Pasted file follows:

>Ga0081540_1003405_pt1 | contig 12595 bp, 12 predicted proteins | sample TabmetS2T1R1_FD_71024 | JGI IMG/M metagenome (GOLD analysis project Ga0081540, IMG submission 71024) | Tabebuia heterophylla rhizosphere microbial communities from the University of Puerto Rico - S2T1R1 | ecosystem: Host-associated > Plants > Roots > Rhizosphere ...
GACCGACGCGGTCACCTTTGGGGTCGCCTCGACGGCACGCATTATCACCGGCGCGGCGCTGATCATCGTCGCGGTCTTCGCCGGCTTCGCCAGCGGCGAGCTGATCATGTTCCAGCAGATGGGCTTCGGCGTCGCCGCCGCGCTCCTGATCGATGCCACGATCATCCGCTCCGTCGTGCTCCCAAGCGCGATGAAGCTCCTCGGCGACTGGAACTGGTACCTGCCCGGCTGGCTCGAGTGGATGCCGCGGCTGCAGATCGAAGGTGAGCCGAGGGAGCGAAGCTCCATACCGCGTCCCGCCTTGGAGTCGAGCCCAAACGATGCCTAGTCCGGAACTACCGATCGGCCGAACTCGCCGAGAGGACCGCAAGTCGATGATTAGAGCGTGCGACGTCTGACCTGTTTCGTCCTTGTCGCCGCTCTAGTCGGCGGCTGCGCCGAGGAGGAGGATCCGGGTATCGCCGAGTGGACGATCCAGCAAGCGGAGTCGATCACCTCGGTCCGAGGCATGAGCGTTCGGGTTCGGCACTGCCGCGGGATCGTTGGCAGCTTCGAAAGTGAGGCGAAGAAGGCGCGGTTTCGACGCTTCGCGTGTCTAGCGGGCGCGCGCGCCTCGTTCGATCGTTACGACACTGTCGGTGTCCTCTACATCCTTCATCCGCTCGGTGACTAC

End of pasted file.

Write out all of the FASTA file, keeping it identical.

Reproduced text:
>Ga0081540_1003405_pt1 | contig 12595 bp, 12 predicted proteins | sample TabmetS2T1R1_FD_71024 | JGI IMG/M metagenome (GOLD analysis project Ga0081540, IMG submission 71024) | Tabebuia heterophylla rhizosphere microbial communities from the University of Puerto Rico - S2T1R1 | ecosystem: Host-associated > Plants > Roots > Rhizosphere ...
GACCGACGCGGTCACCTTTGGGGTCGCCTCGACGGCACGCATTATCACCGGCGCGGCGCTGATCATCGTCGCGGTCTTCGCCGGCTTCGCCAGCGGCGAGCTGATCATGTTCCAGCAGATGGGCTTCGGCGTCGCCGCCGCGCTCCTGATCGATGCCACGATCATCCGCTCCGTCGTGCTCCCAAGCGCGATGAAGCTCCTCGGCGACTGGAACTGGTACCTGCCCGGCTGGCTCGAGTGGATGCCGCGGCTGCAGATCGAAGGTGAGCCGAGGGAGCGAAGCTCCATACCGCGTCCCGCCTTGGAGTCGAGCCCAAACGATGCCTAGTCCGGAACTACCGATCGGCCGAACTCGCCGAGAGGACCGCAAGTCGATGATTAGAGCGTGCGACGTCTGACCTGTTTCGTCCTTGTCGCCGCTCTAGTCGGCGGCTGCGCCGAGGAGGAGGATCCGGGTATCGCCGAGTGGACGATCCAGCAAGCGGAGTCGATCACCTCGGTCCGAGGCATGAGCGTTCGGGTTCGGCACTGCCGCGGGATCGTTGGCAGCTTCGAAAGTGAGGCGAAGAAGGCGCGGTTTCGACGCTTCGCGTGTCTAGCGGGCGCGCGCGCCTCGTTCGATCGTTACGACACTGTCGGTGTCCTCTACATCCTTCATCCGCTCGGTGACTAC